Monday 9 July 2012


Governments to Strengthen Their Laws To Fully Comply With International Code

 The 60th session of the Committee on the Rights of the Child (CRC Committee) took place from 29th May to 15th June 2012, in Geneva. The Committee reviewed the progress of the implementation of the Convention on the Rights of the Child in 6 countries: Algeria, Australia, Cyprus, Greece, Turkey, and Viet Nam.

IBFAN presented alternative reports on the situation of infant and young child feeding for all of the 6 countries. The reports of Australia, Greece and Viet Nam were prepared in coordination with the regional and local IBFAN groups. The reports of Algeria, Cyprus and Turkey were written by the Geneva Infant Feeding Association (IBFAN-GIFA).

In its concluding observations, the CRC Committee made observations and recommendations on infant and child feeding and breastfeeding to the 6 countries.

The CRC Committee expressed particular concern over the low exclusive breastfeeding rates at 6 months of age in the countries under review: e.g. less than 1% n Greece, 7% in Algeria, 13% in Viet Nam and nearly 15% in Australia. In its recommendations, the CRC Committee told governments to take all necessary efforts to improve the situation.

The Committee made strong recommendations on the marketing of breastmilk substitutes. It recommended the governments of Australia, Cyprus, Greece, Turkey and Viet Nam to strengthen their laws in order to fully implement the International Code and the relevant subsequent resolutions. In the case of Cyprus, it pointed out that the European Union Directive 2006/141/EC on infant formulae and follow-on formulae is less comprehensive than the International Code, and thus the government was recommended to “strengthen its legislation regulating the marketing of breastmilk substitutes with a view to fully complying with the standards of the International Code of Marketing of Breastmilk Substitutes.” This recommendation applies equally to all the other European countries such as Greece that have adopted the same Directive.
In addition, the CRC Committee recommended the establishment of effective monitoring mechanisms in order to give effect to the International Code. The Committee was particularly concerned about the widespread practice of free samples of formula in the hospitals of Greece and Viet Nam, therefore it recommended the governments to take actions in cases of violations of the International Code.

In general, the CRC Committee recommended governments to adopt comprehensive nutrition policies, strategies and legislation related to positive infant and young child feeding practice. To Australia, the CRC Committee recommended to adequately fund the National Breastfeeding Strategy and to stop including industry representatives in the process of its implementation.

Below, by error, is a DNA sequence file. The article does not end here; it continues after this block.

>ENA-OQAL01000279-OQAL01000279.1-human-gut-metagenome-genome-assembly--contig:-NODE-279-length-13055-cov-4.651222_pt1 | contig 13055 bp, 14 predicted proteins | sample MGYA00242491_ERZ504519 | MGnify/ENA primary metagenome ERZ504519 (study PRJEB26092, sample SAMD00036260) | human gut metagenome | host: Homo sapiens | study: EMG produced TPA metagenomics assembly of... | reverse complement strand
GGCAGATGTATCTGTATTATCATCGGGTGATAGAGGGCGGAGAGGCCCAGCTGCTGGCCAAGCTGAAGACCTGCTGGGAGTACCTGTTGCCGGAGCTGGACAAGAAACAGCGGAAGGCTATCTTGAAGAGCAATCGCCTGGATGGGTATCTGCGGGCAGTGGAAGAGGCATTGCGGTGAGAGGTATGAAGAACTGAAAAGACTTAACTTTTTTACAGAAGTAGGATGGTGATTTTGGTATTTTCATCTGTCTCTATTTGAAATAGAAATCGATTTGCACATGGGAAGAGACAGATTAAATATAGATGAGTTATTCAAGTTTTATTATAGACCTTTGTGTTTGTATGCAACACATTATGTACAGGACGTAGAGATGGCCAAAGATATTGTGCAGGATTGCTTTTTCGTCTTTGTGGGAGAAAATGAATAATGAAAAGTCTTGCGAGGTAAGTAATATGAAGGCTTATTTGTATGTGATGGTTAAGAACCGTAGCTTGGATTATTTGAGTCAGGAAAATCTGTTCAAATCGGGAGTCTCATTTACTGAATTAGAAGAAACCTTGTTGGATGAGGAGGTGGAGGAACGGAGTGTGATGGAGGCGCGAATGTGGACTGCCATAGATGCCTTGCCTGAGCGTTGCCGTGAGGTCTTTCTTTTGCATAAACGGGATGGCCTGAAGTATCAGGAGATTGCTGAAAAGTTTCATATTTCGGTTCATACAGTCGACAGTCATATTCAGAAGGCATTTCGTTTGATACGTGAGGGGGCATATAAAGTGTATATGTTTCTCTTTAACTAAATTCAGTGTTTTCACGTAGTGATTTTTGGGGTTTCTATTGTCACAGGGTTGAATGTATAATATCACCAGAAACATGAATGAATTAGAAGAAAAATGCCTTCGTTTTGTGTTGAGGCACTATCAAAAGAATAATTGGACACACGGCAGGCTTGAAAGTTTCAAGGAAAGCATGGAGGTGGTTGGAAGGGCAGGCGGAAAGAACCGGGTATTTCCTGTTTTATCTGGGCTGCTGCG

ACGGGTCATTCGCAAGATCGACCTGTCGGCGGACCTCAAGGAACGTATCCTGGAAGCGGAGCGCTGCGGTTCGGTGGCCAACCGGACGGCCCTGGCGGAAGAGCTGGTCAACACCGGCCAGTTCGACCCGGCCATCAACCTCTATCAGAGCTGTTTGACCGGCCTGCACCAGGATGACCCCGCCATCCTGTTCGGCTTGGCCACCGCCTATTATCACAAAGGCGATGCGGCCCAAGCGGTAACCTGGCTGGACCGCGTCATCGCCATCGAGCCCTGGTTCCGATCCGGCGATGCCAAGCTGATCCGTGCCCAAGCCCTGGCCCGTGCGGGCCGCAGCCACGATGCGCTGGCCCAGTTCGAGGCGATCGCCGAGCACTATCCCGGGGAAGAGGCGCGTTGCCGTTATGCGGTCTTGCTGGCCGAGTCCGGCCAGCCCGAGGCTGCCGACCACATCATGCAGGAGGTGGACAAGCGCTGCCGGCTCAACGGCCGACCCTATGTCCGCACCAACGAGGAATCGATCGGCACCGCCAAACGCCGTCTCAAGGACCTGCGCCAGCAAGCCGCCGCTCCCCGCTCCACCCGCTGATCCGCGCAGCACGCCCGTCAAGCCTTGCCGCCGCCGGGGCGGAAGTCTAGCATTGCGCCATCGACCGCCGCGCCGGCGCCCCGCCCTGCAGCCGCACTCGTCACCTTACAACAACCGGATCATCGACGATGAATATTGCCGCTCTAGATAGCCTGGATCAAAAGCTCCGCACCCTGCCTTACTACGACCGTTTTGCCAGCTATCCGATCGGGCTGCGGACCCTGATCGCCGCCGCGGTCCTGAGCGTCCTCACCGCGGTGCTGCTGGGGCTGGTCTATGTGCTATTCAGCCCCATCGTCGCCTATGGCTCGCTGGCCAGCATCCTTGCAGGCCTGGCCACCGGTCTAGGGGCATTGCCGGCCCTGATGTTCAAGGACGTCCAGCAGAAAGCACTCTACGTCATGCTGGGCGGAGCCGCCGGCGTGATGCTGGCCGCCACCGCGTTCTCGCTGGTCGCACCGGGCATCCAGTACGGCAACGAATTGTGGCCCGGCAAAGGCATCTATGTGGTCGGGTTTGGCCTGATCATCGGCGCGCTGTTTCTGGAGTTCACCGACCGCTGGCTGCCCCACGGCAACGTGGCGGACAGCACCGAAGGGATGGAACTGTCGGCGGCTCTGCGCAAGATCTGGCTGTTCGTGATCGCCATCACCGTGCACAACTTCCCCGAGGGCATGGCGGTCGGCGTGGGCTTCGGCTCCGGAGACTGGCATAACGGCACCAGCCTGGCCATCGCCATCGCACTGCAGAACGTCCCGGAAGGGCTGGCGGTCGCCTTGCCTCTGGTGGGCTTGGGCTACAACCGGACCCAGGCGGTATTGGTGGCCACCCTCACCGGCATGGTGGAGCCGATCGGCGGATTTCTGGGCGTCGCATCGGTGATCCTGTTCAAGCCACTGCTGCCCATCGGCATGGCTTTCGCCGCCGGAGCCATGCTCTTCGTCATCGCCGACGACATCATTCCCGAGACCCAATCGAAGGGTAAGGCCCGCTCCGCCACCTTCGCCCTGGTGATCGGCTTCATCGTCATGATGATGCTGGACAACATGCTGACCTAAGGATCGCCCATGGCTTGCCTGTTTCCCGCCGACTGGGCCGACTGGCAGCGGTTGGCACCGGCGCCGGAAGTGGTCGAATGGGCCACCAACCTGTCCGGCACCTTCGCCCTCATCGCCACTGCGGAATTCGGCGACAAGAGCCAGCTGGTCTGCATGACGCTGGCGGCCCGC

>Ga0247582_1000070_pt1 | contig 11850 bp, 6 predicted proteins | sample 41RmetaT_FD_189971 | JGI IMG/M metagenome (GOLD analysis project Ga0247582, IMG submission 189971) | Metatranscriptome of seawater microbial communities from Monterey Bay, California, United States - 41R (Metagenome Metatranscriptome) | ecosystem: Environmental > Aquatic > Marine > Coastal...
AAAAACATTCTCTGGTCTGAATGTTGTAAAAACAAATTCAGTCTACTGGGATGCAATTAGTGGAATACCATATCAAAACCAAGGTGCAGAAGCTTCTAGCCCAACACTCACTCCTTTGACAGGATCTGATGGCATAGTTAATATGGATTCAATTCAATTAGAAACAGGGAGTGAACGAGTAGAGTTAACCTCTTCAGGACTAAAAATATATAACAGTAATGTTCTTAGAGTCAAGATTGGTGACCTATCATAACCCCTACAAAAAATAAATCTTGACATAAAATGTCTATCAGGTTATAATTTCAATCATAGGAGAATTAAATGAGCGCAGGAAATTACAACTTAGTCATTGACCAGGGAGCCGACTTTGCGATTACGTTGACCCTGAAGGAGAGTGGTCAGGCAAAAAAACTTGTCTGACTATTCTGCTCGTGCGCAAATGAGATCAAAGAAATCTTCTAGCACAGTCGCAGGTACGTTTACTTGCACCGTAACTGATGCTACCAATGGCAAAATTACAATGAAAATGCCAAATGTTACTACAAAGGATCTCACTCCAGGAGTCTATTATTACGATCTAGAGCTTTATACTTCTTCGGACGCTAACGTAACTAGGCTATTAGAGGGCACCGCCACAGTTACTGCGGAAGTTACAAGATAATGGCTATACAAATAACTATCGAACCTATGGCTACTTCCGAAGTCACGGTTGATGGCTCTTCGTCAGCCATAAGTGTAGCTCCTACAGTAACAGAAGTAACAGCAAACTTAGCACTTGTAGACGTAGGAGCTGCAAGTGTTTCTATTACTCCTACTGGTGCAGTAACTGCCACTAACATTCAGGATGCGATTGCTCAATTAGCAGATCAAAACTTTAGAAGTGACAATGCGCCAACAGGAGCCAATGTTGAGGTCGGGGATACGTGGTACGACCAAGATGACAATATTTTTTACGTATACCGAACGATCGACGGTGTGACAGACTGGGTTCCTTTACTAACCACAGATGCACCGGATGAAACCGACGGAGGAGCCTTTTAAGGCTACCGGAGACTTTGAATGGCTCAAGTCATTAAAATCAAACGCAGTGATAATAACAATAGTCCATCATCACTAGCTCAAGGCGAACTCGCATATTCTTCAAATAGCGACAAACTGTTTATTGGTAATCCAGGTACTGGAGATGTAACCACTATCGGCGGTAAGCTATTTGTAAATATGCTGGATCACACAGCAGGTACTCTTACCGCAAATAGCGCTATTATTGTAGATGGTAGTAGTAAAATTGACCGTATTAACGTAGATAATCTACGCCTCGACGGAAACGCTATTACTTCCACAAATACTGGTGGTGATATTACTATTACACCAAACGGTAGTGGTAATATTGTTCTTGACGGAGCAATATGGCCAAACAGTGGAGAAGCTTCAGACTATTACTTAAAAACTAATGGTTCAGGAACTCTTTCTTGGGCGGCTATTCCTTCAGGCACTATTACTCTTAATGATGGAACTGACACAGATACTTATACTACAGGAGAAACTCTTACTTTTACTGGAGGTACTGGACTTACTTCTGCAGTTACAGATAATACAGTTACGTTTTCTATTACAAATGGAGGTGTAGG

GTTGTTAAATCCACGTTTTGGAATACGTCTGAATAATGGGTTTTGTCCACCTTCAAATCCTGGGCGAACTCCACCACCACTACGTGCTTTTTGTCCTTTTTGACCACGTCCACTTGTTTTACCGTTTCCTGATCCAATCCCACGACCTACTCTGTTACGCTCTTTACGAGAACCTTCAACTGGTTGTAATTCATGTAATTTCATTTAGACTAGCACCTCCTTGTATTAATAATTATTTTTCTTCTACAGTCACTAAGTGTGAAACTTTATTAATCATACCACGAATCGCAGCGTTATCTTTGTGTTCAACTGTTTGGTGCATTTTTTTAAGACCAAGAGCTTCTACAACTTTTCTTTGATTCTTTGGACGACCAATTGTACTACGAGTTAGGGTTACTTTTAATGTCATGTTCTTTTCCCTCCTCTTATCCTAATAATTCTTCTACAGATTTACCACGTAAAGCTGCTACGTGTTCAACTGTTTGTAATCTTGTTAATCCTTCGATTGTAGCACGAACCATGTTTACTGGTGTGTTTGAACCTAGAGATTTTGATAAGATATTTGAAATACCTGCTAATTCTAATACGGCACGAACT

The health system has an important role to play in the promotion, protection and support to breastfeeding and thus attention was to the Baby-Friendly Hospitals Initiative, which should be strongly promoted, implemented and systematically monitored by all governments.  

The Committee considers important the sensitization of the general public, parents and professionals on breastfeeding. It recommended governments to monitor the situation of infant and young child feeding in their countries, strengthen efforts to promote breastfeeding, and sensitize and train health workers, government officials and parents.

In the case of Australia, the CRC Committee also paid attention to the issue of maternity protection. Australia received a recommendation to review its Parental Leave act so as to allow working mothers to exclusively breastfeed their infants for 6 months.

On issues related to child nutrition more generally, the Committee expressed its concern with regards to child malnutrition and health disparities.  It focused on the need to improve equal access to health care services, increase budget allocations to the health sector, in particular for maternal, newborn and child health, etc.

Child Rights and Business
The CRC Committee paid attention to the obligation of the States to hold business corporations accountable for their human rights violations in their territories and abroad, in the cases of Australia and Turkey. These recommendations apply to all business sectors including the baby food sector and may be understood as a recommendation for strengthening monitoring of compliance by baby food companies with the International Code.

For more details on the recommendations related to infant and young child feeding (IYCF) to each of the countries, please refer to the the complete report here

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